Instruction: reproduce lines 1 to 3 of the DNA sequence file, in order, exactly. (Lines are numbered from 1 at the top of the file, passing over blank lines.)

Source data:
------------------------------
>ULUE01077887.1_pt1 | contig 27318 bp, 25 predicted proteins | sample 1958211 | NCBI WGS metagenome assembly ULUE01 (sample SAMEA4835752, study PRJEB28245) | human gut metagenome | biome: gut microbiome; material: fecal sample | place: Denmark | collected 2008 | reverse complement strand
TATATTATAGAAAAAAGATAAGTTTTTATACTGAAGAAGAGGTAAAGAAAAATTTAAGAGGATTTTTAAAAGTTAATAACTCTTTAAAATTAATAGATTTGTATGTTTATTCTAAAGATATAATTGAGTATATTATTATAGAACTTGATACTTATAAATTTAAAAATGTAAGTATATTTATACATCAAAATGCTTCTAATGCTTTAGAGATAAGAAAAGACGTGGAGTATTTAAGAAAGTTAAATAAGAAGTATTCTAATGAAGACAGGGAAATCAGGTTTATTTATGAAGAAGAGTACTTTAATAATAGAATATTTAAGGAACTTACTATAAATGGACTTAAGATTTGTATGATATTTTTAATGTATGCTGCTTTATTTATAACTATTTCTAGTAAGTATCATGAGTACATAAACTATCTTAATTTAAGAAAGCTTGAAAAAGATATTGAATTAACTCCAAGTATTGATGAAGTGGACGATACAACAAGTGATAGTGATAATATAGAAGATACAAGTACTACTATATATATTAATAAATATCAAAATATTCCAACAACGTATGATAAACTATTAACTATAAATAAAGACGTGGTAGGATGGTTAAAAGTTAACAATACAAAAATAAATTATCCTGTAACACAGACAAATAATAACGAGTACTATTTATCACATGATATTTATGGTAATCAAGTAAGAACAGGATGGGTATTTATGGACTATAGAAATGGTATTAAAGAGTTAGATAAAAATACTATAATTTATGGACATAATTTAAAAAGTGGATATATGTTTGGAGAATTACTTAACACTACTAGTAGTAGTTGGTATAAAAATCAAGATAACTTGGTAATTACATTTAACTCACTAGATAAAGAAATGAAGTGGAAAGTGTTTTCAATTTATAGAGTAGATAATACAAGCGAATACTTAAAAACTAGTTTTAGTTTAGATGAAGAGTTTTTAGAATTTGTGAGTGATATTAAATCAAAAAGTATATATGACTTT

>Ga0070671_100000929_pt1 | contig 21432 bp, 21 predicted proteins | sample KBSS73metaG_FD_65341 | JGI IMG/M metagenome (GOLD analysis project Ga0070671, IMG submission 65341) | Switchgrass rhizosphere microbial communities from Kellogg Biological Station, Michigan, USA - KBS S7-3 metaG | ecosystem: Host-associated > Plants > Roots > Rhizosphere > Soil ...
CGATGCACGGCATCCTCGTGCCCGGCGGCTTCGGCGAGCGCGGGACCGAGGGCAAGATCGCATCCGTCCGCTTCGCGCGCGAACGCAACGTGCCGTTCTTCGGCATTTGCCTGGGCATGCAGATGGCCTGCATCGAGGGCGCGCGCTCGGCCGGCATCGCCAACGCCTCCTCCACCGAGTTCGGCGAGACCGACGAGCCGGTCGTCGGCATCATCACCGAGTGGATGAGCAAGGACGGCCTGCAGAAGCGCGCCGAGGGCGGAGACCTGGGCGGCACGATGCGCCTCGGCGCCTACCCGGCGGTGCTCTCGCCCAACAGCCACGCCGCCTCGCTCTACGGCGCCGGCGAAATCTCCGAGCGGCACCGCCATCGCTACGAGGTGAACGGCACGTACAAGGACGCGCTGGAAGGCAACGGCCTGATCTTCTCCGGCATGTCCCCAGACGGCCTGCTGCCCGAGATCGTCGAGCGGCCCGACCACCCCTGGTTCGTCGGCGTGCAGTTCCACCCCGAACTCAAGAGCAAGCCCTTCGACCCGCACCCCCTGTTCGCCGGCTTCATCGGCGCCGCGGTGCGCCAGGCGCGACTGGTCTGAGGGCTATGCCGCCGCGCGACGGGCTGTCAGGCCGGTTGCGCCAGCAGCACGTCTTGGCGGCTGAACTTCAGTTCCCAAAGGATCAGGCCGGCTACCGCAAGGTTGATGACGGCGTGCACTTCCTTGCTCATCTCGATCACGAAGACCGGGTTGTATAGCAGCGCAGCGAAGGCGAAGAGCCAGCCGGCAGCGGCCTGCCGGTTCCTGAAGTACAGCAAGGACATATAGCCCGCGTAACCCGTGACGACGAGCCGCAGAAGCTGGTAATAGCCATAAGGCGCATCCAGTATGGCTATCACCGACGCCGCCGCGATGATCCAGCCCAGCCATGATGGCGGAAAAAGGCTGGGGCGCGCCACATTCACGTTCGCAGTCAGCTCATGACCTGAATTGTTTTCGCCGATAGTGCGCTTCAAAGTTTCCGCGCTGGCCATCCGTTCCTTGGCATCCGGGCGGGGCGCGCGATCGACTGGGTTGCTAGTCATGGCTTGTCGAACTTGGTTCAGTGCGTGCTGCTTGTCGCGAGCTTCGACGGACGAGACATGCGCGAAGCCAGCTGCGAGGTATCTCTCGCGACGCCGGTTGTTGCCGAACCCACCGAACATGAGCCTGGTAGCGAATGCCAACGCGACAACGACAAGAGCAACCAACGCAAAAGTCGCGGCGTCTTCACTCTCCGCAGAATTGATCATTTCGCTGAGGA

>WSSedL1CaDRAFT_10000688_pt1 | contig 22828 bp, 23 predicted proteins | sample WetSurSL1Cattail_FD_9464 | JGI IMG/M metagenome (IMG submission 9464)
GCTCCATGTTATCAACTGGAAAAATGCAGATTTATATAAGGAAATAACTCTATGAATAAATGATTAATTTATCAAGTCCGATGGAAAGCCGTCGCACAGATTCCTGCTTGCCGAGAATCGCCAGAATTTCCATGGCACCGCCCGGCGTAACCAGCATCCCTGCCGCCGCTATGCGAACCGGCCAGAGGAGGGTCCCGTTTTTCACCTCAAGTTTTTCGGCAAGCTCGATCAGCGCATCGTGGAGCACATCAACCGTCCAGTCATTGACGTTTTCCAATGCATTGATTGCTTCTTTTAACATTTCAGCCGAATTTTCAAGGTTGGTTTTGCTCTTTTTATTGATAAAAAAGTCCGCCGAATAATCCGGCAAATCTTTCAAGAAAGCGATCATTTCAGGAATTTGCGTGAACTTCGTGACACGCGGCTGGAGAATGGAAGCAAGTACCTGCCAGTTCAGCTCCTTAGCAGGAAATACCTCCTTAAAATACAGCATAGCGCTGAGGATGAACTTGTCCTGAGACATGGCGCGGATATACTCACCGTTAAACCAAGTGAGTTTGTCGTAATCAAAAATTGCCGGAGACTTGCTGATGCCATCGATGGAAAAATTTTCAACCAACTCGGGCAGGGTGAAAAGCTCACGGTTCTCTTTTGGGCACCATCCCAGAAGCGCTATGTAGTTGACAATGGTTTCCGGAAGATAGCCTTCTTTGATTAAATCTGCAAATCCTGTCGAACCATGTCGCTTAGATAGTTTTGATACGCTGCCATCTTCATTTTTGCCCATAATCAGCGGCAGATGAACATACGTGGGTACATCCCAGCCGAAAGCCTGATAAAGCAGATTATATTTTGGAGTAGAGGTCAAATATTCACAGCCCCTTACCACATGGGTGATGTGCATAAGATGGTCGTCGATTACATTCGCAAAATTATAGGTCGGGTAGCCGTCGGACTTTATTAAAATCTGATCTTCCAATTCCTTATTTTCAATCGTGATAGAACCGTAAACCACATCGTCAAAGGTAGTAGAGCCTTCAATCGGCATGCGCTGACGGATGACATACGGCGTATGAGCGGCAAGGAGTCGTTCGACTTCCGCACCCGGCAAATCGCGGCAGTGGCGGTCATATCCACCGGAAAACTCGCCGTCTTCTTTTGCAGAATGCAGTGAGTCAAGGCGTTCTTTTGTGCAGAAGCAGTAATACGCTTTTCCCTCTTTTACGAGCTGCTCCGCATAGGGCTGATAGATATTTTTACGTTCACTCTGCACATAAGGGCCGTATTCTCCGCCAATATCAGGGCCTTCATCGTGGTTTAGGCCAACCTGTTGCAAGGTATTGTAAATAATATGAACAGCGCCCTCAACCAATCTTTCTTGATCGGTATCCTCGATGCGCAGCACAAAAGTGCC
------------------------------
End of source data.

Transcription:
>ULUE01077887.1_pt1 | contig 27318 bp, 25 predicted proteins | sample 1958211 | NCBI WGS metagenome assembly ULUE01 (sample SAMEA4835752, study PRJEB28245) | human gut metagenome | biome: gut microbiome; material: fecal sample | place: Denmark | collected 2008 | reverse complement strand
TATATTATAGAAAAAAGATAAGTTTTTATACTGAAGAAGAGGTAAAGAAAAATTTAAGAGGATTTTTAAAAGTTAATAACTCTTTAAAATTAATAGATTTGTATGTTTATTCTAAAGATATAATTGAGTATATTATTATAGAACTTGATACTTATAAATTTAAAAATGTAAGTATATTTATACATCAAAATGCTTCTAATGCTTTAGAGATAAGAAAAGACGTGGAGTATTTAAGAAAGTTAAATAAGAAGTATTCTAATGAAGACAGGGAAATCAGGTTTATTTATGAAGAAGAGTACTTTAATAATAGAATATTTAAGGAACTTACTATAAATGGACTTAAGATTTGTATGATATTTTTAATGTATGCTGCTTTATTTATAACTATTTCTAGTAAGTATCATGAGTACATAAACTATCTTAATTTAAGAAAGCTTGAAAAAGATATTGAATTAACTCCAAGTATTGATGAAGTGGACGATACAACAAGTGATAGTGATAATATAGAAGATACAAGTACTACTATATATATTAATAAATATCAAAATATTCCAACAACGTATGATAAACTATTAACTATAAATAAAGACGTGGTAGGATGGTTAAAAGTTAACAATACAAAAATAAATTATCCTGTAACACAGACAAATAATAACGAGTACTATTTATCACATGATATTTATGGTAATCAAGTAAGAACAGGATGGGTATTTATGGACTATAGAAATGGTATTAAAGAGTTAGATAAAAATACTATAATTTATGGACATAATTTAAAAAGTGGATATATGTTTGGAGAATTACTTAACACTACTAGTAGTAGTTGGTATAAAAATCAAGATAACTTGGTAATTACATTTAACTCACTAGATAAAGAAATGAAGTGGAAAGTGTTTTCAATTTATAGAGTAGATAATACAAGCGAATACTTAAAAACTAGTTTTAGTTTAGATGAAGAGTTTTTAGAATTTGTGAGTGATATTAAATCAAAAAGTATATATGACTTT

>Ga0070671_100000929_pt1 | contig 21432 bp, 21 predicted proteins | sample KBSS73metaG_FD_65341 | JGI IMG/M metagenome (GOLD analysis project Ga0070671, IMG submission 65341) | Switchgrass rhizosphere microbial communities from Kellogg Biological Station, Michigan, USA - KBS S7-3 metaG | ecosystem: Host-associated > Plants > Roots > Rhizosphere > Soil ...